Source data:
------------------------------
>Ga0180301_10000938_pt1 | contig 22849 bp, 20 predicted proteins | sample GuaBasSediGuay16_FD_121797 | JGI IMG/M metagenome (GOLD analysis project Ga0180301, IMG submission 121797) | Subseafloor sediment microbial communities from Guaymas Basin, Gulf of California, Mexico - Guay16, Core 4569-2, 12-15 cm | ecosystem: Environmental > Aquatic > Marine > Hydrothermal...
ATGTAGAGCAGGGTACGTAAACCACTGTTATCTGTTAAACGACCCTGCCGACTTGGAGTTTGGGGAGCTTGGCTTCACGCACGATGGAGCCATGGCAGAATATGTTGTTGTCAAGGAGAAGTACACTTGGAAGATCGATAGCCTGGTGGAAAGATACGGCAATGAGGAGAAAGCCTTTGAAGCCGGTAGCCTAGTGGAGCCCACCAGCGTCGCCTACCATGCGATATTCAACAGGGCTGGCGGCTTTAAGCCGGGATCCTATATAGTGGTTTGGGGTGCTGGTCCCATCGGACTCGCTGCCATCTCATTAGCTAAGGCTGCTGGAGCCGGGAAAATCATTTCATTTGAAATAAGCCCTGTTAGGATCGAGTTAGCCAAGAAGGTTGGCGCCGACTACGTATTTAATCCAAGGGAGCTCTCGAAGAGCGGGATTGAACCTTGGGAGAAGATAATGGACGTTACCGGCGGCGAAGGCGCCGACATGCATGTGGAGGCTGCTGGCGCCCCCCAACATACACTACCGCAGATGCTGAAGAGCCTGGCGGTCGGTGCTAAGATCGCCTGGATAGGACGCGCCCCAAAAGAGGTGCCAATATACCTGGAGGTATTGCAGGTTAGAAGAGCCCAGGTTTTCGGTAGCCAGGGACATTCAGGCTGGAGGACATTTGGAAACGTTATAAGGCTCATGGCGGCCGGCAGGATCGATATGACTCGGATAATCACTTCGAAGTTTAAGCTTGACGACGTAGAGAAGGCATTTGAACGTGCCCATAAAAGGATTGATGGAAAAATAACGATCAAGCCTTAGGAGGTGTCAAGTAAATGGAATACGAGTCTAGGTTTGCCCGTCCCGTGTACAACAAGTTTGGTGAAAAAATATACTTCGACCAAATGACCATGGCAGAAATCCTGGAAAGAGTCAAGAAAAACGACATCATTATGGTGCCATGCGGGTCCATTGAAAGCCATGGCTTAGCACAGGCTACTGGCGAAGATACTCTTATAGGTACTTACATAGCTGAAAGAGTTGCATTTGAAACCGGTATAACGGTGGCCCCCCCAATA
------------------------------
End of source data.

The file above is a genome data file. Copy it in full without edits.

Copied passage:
>Ga0180301_10000938_pt1 | contig 22849 bp, 20 predicted proteins | sample GuaBasSediGuay16_FD_121797 | JGI IMG/M metagenome (GOLD analysis project Ga0180301, IMG submission 121797) | Subseafloor sediment microbial communities from Guaymas Basin, Gulf of California, Mexico - Guay16, Core 4569-2, 12-15 cm | ecosystem: Environmental > Aquatic > Marine > Hydrothermal...
ATGTAGAGCAGGGTACGTAAACCACTGTTATCTGTTAAACGACCCTGCCGACTTGGAGTTTGGGGAGCTTGGCTTCACGCACGATGGAGCCATGGCAGAATATGTTGTTGTCAAGGAGAAGTACACTTGGAAGATCGATAGCCTGGTGGAAAGATACGGCAATGAGGAGAAAGCCTTTGAAGCCGGTAGCCTAGTGGAGCCCACCAGCGTCGCCTACCATGCGATATTCAACAGGGCTGGCGGCTTTAAGCCGGGATCCTATATAGTGGTTTGGGGTGCTGGTCCCATCGGACTCGCTGCCATCTCATTAGCTAAGGCTGCTGGAGCCGGGAAAATCATTTCATTTGAAATAAGCCCTGTTAGGATCGAGTTAGCCAAGAAGGTTGGCGCCGACTACGTATTTAATCCAAGGGAGCTCTCGAAGAGCGGGATTGAACCTTGGGAGAAGATAATGGACGTTACCGGCGGCGAAGGCGCCGACATGCATGTGGAGGCTGCTGGCGCCCCCCAACATACACTACCGCAGATGCTGAAGAGCCTGGCGGTCGGTGCTAAGATCGCCTGGATAGGACGCGCCCCAAAAGAGGTGCCAATATACCTGGAGGTATTGCAGGTTAGAAGAGCCCAGGTTTTCGGTAGCCAGGGACATTCAGGCTGGAGGACATTTGGAAACGTTATAAGGCTCATGGCGGCCGGCAGGATCGATATGACTCGGATAATCACTTCGAAGTTTAAGCTTGACGACGTAGAGAAGGCATTTGAACGTGCCCATAAAAGGATTGATGGAAAAATAACGATCAAGCCTTAGGAGGTGTCAAGTAAATGGAATACGAGTCTAGGTTTGCCCGTCCCGTGTACAACAAGTTTGGTGAAAAAATATACTTCGACCAAATGACCATGGCAGAAATCCTGGAAAGAGTCAAGAAAAACGACATCATTATGGTGCCATGCGGGTCCATTGAAAGCCATGGCTTAGCACAGGCTACTGGCGAAGATACTCTTATAGGTACTTACATAGCTGAAAGAGTTGCATTTGAAACCGGTATAACGGTGGCCCCCCCAATA